We prospectively tested the extent to which witnessing school violence predicts psychosocial and school adjustment in students while accounting for their prior psychosocial characteristics and peer victimization. We also explored the role of feelings of insecurity in explaining this relationship.
Questionnaires were administered to 1104 students (52% boys) from five high schools from the Montreal area (Quebec, Canada) at the beginning, middle, and end of seventh grade. Self report measures included sociodemographic characteristics, victimization, witnessing violence, feelings of insecurity, internalizing and externalizing behavior problems, and measures of engagement, achievement, and truancy as indicators of school adjustment.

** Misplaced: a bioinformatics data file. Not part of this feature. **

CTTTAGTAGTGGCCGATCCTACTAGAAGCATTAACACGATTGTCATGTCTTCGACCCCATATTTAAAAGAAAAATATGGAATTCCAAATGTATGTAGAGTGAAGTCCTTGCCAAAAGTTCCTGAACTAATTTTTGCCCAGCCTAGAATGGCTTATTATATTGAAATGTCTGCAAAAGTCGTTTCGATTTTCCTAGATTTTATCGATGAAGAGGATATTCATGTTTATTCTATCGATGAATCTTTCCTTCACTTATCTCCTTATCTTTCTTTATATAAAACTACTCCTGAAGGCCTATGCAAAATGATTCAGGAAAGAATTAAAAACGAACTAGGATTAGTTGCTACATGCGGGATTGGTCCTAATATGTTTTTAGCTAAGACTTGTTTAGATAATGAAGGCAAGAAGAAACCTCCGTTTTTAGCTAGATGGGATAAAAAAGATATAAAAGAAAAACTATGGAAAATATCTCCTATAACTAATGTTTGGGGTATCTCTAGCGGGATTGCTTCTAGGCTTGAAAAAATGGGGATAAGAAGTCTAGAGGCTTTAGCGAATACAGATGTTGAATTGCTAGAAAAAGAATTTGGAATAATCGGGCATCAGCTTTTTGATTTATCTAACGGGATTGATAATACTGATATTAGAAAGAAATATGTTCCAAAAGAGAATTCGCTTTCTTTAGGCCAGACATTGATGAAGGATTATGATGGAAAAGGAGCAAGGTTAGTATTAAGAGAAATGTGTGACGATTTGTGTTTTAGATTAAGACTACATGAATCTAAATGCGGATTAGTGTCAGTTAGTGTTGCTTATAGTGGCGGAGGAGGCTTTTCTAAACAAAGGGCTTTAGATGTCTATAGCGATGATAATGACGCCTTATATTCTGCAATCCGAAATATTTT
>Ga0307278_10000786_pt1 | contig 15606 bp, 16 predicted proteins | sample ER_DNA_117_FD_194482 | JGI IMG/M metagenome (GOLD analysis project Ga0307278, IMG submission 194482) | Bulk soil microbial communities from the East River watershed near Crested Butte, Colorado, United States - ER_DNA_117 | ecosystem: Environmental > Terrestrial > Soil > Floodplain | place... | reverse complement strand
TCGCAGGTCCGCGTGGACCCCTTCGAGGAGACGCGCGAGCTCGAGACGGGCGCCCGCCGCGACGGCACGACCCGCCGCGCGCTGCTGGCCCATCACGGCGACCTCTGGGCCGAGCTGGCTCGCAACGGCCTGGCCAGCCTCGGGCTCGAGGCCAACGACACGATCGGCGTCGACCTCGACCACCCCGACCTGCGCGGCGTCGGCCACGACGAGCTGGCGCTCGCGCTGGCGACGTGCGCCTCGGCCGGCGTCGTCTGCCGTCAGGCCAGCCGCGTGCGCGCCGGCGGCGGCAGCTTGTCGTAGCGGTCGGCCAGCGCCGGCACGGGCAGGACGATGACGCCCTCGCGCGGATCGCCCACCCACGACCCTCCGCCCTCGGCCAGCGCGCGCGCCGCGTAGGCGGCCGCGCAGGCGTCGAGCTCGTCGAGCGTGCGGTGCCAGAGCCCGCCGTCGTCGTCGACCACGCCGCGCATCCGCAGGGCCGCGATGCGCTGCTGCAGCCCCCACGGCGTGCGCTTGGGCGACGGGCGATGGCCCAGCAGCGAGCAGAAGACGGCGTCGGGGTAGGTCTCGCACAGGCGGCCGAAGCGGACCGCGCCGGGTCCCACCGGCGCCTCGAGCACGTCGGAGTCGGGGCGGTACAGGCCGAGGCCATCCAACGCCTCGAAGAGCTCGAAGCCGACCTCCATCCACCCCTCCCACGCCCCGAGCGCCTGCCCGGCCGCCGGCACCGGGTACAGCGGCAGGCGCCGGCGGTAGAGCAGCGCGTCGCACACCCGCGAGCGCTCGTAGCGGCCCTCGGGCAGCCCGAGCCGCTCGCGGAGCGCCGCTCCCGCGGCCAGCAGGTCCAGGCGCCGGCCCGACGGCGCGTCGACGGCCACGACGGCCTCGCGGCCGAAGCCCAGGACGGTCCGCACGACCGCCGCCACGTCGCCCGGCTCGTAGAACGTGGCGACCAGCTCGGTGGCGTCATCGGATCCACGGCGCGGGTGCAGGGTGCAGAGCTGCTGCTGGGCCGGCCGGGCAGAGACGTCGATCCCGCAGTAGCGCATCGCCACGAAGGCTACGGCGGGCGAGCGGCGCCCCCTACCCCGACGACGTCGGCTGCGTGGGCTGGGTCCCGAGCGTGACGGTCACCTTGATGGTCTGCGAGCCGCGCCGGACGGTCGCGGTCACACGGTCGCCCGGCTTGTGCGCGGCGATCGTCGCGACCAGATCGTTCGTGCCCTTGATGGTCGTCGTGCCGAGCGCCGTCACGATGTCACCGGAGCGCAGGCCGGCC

Witnessing school violence was a comparatively better predictor of subsequent externalizing problems and school adjustment than actual victimization. Conversely, relative to having experienced violence as a witness, actual victimization more reliably estimated later internalizing problems. Feelings of insecurity partially explained the development of school engagement and truancy.
Our findings underscore the implications of school violence as a public health and safety issue, the consideration of witnessing as important in estimating its impact, and a comprehensive approach when developing and implementing strategies that aim to prevent this form of community violence.